Supreme Court, Appellate Division, Second Department, New York.
The PEOPLE, etc., respondent, v. Kenneth HARRIS, appellant.
Decided: July 25, 2018
RUTH C. BALKIN, J.P., LEONARD B. AUSTIN, SANDRA L. SGROI, ANGELA G. IANNACCI, JJ.
Laurette D. Mulry, Riverhead, N.Y. (Alfred J. Cicale of counsel), for appellant. Timothy D. Sini, District Attorney, Riverhead, N.Y. (Edward A. Bannan of counsel), for respondent.
DECISION & ORDER
Appeal by the defendant from a judgment of the Supreme Court, Suffolk County (C. Randall Hinrichs, J.), rendered January 24, 2011, convicting him of criminal possession of a weapon in the second degree, criminal possession of a weapon in the third degree, criminal possession of a weapon in the fourth degree, and unlawful possession of marijuana, upon his plea of guilty, and imposing sentence. The appeal brings up for review the denial, after a hearing (James F.X. Doyle, J.), of that branch of the defendant's omnibus motion which was to suppress physical evidence and statements to law enforcement officials.
ORDERED that the judgment is affirmed.
We agree with the Supreme Court's denial of that branch of the defendant's omnibus motion which was to suppress physical evidence. A vehicle may be searched without a warrant, inter alia, if there is probable cause to believe that the vehicle contains evidence of the offense for which the defendant is being arrested (see Davis v. United States, 564 U.S. 229, 235, 131 S.Ct. 2419, 180 L.Ed.2d 285; Arizona v. Gant, 556 U.S. 332, 351, 129 S.Ct. 1710, 173 L.Ed.2d 485; People v. Blasich, 73 N.Y.2d 673, 678, 543 N.Y.S.2d 40, 541 N.E.2d 40; People v. Singletary, 156 A.D.3d 731, 64 N.Y.S.3d 908; People v. Washington, 108 A.D.3d 578, 579, 970 N.Y.S.2d 36). Here, there was probable cause to search the defendant's vehicle without a warrant because, upon making a valid traffic stop, a police officer smelled what he identified, with the aid of experience and training, as a strong odor of marijuana emanating from inside the vehicle, and also saw, in plain view, a device used for grinding marijuana, which contained what appeared to be marijuana residue (see People v. Singletary, 156 A.D.3d at 731, 64 N.Y.S.3d 908; People v. McCaw, 137 A.D.3d 813, 815, 27 N.Y.S.3d 574; People v. Hughes, 68 A.D.3d 894, 895, 890 N.Y.S.2d 121).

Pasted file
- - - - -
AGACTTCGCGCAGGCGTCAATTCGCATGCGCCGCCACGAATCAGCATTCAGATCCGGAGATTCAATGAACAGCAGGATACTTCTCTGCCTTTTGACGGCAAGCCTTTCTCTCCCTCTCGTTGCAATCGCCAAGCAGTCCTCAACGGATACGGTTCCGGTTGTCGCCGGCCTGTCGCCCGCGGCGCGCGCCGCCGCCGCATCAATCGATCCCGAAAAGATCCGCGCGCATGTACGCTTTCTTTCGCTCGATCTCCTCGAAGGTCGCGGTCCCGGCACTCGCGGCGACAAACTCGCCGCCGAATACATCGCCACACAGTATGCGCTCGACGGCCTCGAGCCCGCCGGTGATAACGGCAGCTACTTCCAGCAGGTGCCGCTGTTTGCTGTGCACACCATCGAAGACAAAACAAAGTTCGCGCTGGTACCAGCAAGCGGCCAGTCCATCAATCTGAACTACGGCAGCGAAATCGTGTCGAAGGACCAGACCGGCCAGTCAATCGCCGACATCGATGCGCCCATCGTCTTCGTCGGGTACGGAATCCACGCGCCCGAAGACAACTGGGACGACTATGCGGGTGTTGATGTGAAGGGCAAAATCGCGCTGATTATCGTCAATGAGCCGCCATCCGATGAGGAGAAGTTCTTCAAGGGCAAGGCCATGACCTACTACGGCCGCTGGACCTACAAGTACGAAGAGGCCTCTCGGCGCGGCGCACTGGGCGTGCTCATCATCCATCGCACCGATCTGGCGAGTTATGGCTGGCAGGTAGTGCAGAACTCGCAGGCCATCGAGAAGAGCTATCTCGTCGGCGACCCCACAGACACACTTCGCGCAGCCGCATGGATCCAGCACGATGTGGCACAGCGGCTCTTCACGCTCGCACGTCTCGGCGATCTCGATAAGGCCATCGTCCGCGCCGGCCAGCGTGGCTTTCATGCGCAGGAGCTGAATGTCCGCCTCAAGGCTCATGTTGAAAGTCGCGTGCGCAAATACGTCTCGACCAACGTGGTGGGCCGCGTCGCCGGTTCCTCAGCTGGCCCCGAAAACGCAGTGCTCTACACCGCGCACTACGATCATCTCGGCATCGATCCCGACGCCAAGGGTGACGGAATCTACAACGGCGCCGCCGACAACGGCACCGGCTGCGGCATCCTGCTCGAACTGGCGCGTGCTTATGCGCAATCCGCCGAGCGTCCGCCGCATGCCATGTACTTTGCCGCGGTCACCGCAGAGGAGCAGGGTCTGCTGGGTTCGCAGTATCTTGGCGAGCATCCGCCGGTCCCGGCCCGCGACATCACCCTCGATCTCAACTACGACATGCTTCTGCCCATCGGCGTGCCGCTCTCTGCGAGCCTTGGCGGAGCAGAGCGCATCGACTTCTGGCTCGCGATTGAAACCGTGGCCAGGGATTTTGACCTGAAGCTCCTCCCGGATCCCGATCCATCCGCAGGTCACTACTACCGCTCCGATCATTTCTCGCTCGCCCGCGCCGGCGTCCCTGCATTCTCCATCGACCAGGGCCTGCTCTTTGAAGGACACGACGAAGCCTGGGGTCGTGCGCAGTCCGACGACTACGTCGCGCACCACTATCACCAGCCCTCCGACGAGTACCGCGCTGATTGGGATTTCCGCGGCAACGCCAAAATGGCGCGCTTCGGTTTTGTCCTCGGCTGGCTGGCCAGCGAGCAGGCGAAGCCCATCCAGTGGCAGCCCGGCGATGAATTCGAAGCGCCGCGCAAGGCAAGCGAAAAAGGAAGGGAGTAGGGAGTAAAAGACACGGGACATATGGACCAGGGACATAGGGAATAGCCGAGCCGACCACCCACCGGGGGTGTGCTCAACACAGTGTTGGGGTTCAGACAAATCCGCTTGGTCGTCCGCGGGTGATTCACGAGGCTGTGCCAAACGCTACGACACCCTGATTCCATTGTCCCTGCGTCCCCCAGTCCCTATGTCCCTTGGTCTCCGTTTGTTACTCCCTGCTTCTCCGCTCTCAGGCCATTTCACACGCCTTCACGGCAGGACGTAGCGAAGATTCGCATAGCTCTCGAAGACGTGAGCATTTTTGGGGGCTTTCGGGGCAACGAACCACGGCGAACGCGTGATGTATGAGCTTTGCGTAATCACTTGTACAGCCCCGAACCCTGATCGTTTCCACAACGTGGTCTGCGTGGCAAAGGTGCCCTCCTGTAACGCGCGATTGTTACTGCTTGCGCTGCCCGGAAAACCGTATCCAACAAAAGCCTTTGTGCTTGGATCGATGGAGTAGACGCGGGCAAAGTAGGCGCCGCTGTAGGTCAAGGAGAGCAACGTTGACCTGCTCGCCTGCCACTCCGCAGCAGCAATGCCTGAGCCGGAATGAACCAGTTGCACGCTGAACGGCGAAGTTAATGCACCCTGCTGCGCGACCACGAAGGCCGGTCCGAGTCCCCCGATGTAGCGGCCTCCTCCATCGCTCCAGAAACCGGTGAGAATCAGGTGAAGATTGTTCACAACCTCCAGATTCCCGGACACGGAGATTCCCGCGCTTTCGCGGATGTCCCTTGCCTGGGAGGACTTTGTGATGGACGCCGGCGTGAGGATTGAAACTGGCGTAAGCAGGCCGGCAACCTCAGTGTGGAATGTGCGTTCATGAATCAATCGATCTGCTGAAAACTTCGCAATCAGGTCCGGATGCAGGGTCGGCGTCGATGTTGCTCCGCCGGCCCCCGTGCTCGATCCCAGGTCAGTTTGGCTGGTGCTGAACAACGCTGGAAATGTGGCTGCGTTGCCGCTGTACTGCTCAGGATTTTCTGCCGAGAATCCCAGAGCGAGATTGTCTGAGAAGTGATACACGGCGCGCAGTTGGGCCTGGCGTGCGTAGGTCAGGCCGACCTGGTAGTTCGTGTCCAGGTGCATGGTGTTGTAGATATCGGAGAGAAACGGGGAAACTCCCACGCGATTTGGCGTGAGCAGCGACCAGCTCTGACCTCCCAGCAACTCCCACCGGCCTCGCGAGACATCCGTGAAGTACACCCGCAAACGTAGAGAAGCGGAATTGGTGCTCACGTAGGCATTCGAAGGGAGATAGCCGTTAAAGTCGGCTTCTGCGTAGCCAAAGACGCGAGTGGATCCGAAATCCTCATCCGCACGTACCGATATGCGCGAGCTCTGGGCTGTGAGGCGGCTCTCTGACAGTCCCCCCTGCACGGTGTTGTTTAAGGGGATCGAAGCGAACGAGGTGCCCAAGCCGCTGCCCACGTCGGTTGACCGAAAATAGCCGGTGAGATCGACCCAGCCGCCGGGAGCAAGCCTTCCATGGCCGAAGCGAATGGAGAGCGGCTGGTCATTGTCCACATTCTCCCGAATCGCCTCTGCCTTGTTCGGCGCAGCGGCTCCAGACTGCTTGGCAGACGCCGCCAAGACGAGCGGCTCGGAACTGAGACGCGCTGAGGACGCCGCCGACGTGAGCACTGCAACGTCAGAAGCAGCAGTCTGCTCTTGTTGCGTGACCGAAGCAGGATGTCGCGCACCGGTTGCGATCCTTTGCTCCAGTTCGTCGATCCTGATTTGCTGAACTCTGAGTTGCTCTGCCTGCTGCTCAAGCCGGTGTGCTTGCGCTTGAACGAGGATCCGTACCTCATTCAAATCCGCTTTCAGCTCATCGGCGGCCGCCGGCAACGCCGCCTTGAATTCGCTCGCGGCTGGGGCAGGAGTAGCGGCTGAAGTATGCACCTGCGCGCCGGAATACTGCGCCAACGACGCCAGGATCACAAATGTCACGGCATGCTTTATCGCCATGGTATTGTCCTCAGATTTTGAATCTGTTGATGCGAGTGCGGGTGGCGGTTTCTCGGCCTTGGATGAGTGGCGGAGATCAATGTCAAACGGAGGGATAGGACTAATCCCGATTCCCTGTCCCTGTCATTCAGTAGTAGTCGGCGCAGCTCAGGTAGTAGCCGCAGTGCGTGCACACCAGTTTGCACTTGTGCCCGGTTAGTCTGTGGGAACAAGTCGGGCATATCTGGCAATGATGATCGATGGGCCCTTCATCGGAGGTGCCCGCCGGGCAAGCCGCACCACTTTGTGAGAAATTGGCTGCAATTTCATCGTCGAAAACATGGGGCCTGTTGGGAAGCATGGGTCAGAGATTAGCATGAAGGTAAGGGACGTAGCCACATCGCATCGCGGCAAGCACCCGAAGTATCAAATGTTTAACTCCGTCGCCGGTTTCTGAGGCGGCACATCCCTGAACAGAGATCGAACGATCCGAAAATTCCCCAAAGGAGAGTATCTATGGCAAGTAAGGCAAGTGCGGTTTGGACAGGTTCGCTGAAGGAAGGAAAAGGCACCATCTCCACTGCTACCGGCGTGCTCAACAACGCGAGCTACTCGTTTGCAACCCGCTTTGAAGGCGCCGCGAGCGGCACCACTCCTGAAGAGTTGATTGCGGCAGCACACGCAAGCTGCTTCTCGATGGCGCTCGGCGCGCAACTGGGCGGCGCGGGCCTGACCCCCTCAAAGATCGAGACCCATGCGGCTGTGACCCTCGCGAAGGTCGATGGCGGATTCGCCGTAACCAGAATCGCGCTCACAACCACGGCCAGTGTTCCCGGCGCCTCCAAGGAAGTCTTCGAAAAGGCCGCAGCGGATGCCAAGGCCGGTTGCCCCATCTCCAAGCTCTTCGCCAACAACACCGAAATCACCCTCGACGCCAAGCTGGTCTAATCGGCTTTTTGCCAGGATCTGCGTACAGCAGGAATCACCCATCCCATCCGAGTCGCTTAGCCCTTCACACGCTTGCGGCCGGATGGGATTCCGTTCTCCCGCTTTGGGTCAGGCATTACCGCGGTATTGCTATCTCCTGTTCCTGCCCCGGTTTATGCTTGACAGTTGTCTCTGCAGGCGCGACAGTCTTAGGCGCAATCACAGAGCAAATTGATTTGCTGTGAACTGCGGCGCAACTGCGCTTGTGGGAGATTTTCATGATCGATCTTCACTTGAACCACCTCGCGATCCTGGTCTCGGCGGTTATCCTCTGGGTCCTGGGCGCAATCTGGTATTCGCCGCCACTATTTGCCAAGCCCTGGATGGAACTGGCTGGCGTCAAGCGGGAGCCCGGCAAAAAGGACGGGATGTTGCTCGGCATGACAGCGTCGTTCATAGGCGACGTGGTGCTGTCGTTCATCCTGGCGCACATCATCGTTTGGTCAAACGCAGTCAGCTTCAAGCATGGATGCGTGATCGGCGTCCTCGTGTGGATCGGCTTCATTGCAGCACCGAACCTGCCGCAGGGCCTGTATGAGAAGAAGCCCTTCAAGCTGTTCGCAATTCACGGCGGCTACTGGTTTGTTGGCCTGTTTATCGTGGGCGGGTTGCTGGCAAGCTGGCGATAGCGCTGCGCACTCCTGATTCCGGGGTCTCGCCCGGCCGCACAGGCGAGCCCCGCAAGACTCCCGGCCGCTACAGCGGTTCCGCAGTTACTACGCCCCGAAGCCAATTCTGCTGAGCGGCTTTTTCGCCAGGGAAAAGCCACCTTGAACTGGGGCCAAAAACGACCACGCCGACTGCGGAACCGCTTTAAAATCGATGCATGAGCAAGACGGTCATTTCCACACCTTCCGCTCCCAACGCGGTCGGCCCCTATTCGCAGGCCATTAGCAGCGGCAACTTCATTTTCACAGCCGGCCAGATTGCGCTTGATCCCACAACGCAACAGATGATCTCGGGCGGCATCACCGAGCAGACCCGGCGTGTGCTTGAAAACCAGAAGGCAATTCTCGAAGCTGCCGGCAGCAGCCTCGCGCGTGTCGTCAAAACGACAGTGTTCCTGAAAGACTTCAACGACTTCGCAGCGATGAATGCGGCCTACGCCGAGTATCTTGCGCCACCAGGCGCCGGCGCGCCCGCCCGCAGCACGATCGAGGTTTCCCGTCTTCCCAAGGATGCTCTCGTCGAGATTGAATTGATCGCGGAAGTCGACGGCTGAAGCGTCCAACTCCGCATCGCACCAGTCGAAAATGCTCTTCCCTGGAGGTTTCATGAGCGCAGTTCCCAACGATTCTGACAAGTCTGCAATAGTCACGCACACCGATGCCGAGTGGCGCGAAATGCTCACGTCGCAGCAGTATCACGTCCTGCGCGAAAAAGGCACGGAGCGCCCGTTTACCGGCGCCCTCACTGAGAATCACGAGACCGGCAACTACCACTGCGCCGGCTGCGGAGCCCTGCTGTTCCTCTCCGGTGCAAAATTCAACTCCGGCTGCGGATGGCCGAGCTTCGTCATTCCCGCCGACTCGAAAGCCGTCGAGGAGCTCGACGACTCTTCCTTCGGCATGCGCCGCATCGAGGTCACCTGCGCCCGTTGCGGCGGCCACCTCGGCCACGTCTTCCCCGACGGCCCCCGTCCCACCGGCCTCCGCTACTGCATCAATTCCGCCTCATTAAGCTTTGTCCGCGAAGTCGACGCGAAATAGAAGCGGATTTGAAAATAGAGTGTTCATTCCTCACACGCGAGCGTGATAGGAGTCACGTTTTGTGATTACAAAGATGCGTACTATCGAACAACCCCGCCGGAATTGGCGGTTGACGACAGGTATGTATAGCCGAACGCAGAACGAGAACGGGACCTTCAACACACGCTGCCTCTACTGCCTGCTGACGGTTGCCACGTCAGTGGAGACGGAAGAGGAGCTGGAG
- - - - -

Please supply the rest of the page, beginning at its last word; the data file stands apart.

Contrary to the defendant's contention, the statements he made to law enforcement officials at the precinct station house were not subject to suppression, as the record demonstrated that he was properly administered Miranda warnings and, thereafter, knowingly, voluntarily, and intelligently waived his Miranda rights (see generally Miranda v. Arizona, 384 U.S. 436, 444, 86 S.Ct. 1602, 16 L.Ed.2d 694; People v. Williams, 62 N.Y.2d 285, 288–290, 476 N.Y.S.2d 788, 465 N.E.2d 327; People v. Dunbar, 104 A.D.3d 198, 206, 958 N.Y.S.2d 764).
BALKIN, J.P., AUSTIN, SGROI and IANNACCI, JJ., concur.
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